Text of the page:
Architecture has been in a league of its own in every conceivable way when compared to the construction trades and the other allied professions. It is not just the mastery of the design and building that makes an architect stand out from the crowd, but the way they approach problems and implement designs that set them apart.
Indeed, architects are problem solvers by nature. They are in a position to understand what a client wants from a design and they are able to create a workable solution to the problem. So it is no surprise that they often charge more than their counterparts in the building industry. But can their fees be justified? More importantly, does this mean that architects charge exorbitant amounts of money for their unique service?
In this article we will address this question that is in every client’s mind. While the architectural profession comes with an element of prestige, it is also a highly creative one that involves a lot of hard work and sleepless nights. Therefore, how an architect set their fees often becomes a balancing act between what the client is willing to pay and what the architect feels is reasonable.
Understanding The Basics Difference Between Capitalized & Expensed Costs
If you have a new construction project in mind, understanding the basic differences between capitalized and expensed will be beneficial. It is very easy to make mistakes when trying to estimate the financial impact of a new construction project. Both of these terms can be used when talking about construction projects, but there are some key differences to consider.
These are the costs of a construction project that have been formally recognized in the financial records. They are listed in the purchase orders, and the expenditures have been verified by other sources. These are recognized as materials used for construction and purchased assets.
It is recognized that costs can only be capitalized if it is perceived to increase the value of the building. Hence a tender is often called to get estimates from several different contractors to ensure that you have enough data points to make a well-informed decision.
These are the costs that have been incurred and does not add value or have an economic benefit to the asset. This can include necessary costs like the labor costs, inventory expenditure and permit costs. Expensed costs basically are seen as expenditure which the asset will not enjoy benefits through them.
Can Architect Fees Be Capitalised
Now that you have a better understanding of what capitalized and expensed mean, it is time to take a look at architect fees and decide if they are expensed or capitalized. As you can probably guess, the architect design fees are expensed. The architect fees for the building permit and the architectural plans are considered project costs that are directly associated with the building project. This is because the fees are not directly related to producing value, as the drawings and architectural plans are used in the development and construction of the project. The fees are therefore treated as part of the operational costs of the project.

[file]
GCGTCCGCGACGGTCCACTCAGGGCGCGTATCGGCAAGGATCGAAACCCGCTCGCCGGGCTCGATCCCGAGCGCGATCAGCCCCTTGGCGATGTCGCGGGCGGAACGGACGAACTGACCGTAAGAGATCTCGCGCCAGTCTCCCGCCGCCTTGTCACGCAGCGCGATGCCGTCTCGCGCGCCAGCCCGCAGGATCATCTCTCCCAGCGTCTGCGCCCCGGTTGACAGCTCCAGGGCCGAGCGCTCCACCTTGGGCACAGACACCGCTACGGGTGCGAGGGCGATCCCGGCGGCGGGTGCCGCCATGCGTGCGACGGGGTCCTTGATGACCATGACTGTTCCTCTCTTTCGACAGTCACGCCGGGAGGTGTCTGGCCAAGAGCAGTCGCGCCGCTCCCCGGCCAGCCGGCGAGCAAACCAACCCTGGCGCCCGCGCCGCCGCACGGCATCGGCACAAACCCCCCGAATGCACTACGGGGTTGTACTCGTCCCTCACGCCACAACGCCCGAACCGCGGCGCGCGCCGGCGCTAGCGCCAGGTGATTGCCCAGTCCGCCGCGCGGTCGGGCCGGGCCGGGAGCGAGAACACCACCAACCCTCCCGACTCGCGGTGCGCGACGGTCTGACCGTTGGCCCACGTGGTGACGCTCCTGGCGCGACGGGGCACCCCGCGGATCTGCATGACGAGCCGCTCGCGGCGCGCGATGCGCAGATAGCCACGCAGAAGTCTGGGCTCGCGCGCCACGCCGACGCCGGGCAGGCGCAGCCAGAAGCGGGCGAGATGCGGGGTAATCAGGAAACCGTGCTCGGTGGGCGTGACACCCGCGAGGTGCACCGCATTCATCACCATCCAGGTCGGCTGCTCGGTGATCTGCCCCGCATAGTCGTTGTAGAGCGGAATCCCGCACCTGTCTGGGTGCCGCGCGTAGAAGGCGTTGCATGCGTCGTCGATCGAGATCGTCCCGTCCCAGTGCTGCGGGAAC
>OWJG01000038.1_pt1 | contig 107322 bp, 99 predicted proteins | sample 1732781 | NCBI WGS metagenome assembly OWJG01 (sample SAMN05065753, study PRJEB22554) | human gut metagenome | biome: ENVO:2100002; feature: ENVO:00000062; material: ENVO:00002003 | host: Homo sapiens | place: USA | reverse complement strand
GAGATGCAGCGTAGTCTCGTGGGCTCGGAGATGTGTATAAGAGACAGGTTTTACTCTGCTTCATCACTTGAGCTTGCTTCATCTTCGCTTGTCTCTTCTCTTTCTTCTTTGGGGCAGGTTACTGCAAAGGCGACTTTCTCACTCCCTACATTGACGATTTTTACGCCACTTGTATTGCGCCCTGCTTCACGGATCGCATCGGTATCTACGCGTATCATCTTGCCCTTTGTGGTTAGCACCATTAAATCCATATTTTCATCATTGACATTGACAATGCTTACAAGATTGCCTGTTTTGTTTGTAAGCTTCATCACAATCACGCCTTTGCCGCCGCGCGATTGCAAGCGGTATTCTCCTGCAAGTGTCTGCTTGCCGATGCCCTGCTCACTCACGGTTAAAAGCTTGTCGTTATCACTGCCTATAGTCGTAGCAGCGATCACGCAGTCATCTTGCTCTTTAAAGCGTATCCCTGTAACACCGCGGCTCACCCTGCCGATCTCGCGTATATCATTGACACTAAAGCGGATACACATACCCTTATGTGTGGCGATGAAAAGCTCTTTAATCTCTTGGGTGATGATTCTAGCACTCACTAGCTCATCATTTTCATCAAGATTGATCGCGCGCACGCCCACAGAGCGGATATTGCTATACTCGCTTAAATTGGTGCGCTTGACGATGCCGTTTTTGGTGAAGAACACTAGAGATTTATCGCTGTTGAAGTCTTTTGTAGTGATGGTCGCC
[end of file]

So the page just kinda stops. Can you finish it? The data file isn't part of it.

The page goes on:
Architect’s Fees vs Construction Costs
From the discussion above, the architect’s fees are seen as expenses in a construction project. For construction costs, i.e. the expenditure made for monthly interim payments and purchase orders are seen as costs that can be capitalized. This is because the materials used for the building can be seen to add value to the land and asset – there will an appreciation of value in time. The lay person may think that the contractor’s costs are better value for money, compared to a good architect.
While this may be true, it is wise not to forget - who is the person who came up with the design, and who is author and leader of the project. The originator of the design will always come from the pen of the architect. From the selection of materials used to the specification of unseen items such as water proofing and termite protection etc, - these are all decisions of the architect.
At the end of the project, a good architect does determine how the building will look upon completion. Clearly, when the building is completed and the valuation does show an increase in value for the asset - it is the joint effort of the architect and the workmanship of the contractor.
It is important to keep in mind to look at capitalization and expense rules with a macro view point. If you are unsure whether you should expense or capitalize a certain cost, you should consult a tax professional who is an expert in this area. But when thinking about engaging a Singapore architect
for your project – be mindful to have a broader perspective beyond the calculation of capitalized costs and expenses.